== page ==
As you should hopefully be aware by now, arguments in square brackets are optional, whereas curly braces are compulsory. The variety of possible attributes that can be set is fairly large, and so I shall cover the most useful:

width=xx Specify the preferred width of the imported image to xx.
height=xx Specify the preferred height of the imported image to xx.
NB. Only specifying one of the above will scale the image whilst maintaining the aspect ratio.
keepaspectratio This can be set to either true or false. When true, it will scale the image according to both height and width, both will not distort the image, so that neither width or height are exceeded.
scale=xx Scales the image by the desired scale factor. e.g, 0.5 to reduce by half, or 2 to double.
angle=xx This option can rotate the image by xx degrees (anti-clockwise)
trim=l b r t This option will crop the imported image by l from the left, b from the bottom, r from the right, and t from the top. Where l, b, r and t are lengths.
clip For the trim option to work, you must set clip=true

NB. To use more than one option at a time, simply separate with a comma.

Examples

OK, it's time to see graphics in action. You are, as always, recommended to first look at the example files at the end of the tutorial. Look at the .tex file first, and then at the .pdf output. Here are some examples from the example import.tex file which imports an EPS image called chick.eps. Hopefully you'll notice in the following examples I do not use the full filename (chick.eps), but only the basename which doesn't include the .eps extension. LaTeX will infer the extension and this is significant for people who may wish to use pdflatex to generate their output (see PDFs tutorial).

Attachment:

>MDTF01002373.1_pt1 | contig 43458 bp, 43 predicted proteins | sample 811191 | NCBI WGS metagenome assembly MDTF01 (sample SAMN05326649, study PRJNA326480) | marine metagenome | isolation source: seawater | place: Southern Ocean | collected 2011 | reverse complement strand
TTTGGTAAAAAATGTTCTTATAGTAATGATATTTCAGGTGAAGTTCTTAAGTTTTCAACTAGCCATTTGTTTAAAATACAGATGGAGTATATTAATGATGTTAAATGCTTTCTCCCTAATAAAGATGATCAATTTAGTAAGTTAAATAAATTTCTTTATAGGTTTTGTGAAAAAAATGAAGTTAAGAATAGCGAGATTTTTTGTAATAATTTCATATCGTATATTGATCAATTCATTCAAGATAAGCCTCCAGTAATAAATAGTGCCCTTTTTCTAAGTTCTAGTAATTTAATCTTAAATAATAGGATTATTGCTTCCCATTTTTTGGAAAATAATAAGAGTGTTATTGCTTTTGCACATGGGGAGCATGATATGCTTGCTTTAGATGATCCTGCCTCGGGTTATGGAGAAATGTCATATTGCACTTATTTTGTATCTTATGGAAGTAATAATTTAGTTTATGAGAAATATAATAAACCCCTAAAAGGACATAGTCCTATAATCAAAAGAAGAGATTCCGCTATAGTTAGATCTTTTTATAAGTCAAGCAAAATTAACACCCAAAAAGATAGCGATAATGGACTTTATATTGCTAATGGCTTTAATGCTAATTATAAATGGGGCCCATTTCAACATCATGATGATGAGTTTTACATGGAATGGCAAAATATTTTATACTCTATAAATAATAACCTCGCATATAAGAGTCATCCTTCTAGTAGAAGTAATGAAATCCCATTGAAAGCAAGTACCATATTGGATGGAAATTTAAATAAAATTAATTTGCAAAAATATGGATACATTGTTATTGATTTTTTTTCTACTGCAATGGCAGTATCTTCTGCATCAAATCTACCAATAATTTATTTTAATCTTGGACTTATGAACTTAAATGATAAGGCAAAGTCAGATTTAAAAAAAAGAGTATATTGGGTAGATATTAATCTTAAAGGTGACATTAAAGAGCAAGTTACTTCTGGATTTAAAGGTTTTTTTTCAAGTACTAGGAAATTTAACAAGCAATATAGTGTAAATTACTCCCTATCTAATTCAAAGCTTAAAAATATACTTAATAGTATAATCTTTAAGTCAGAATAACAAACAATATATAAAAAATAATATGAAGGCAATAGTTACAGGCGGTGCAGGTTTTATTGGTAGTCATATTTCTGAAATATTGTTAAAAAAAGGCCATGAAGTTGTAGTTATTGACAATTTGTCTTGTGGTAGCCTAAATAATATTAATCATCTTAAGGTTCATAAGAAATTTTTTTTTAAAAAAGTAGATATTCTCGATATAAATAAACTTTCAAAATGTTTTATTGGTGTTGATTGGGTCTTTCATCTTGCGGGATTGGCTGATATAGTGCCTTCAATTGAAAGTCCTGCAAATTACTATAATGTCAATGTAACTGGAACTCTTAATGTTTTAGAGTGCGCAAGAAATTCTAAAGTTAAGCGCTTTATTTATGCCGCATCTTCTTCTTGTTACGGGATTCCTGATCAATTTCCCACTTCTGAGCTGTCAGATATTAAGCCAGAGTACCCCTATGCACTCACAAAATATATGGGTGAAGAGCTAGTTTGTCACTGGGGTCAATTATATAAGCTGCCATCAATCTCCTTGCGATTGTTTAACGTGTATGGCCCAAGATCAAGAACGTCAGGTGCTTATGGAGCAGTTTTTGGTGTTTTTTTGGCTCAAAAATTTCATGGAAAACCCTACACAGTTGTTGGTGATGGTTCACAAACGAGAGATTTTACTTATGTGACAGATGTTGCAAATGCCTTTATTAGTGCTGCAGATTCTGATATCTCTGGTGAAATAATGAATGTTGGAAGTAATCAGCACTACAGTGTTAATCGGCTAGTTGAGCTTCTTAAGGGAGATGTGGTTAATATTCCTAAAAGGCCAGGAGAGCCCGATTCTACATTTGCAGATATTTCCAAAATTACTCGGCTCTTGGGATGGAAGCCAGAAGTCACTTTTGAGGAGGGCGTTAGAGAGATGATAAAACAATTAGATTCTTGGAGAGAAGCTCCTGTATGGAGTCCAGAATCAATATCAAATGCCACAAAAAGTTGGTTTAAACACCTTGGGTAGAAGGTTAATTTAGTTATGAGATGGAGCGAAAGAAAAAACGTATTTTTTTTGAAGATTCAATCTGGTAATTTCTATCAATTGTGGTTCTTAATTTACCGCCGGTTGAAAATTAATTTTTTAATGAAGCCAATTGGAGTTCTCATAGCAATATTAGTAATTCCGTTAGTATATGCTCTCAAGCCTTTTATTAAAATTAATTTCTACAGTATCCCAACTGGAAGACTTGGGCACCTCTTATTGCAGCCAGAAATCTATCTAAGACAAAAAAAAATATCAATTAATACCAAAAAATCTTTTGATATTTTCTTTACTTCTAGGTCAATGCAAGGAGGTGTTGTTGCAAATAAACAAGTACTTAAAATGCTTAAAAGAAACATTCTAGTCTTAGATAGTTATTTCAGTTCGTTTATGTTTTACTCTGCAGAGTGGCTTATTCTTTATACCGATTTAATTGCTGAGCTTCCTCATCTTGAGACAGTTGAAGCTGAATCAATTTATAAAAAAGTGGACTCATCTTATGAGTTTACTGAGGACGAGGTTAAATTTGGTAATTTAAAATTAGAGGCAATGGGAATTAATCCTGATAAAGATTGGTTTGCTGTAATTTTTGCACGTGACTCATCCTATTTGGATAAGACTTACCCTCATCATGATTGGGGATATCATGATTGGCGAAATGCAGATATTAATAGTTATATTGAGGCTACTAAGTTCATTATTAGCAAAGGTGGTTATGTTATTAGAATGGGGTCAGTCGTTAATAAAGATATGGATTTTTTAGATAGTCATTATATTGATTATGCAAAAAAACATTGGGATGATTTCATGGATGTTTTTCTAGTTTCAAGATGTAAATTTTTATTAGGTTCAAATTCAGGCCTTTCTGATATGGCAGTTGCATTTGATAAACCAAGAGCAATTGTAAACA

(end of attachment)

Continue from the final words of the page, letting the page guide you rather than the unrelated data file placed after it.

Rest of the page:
\includegraphics{chick}

This imports the image, however, it is very large (so I won't display it here!). So, let's scale it down:

\includegraphics[scale=0.5]{chick}
Example of image being scaled down

This has now reduced by half. If you wish to be more specific and give actual lengths of the image dimensions, this is how to go about it:

\includegraphics[width=2.5cm]{chick}
Example of image being resized by setting the width attribute

To rotate (I also scaled the image down too):

\includegraphics[scale=0.5, angle=180]{chick}
Example of image being rotated using the angle option

And finally, an example of how to crop an image should you wish to focus in one particular area of interest:

\includegraphics[trim = 10mm 80mm 20mm 5mm, clip, width=3cm]{chick}
Example of image being cropped with the trim option

Note the presence of clip, as the trim operation will not work without it.

Summary

That concludes just about all you need to know about how to import your images into a LaTeX document. As I said, the actual conversion is possibly the longest part of the whole process, since the command to include the image is straight-forward.

There is one major topic missing from this tutorial that is relevant, and that is to do with making that image a figure. So, you will want a caption, and maybe cross-reference. However, this was deliberate, as it is not only images that are figures. Therefore, this material is to be covered within it's own tutorial of its own. (See the Floats, Figures and Captions tutorial.)


Files: import.tex | import.pdf | chick.eps
Useful resources: Graphics Guide

Last updated: November 5, 2011

« Back to LaTeX tutorials.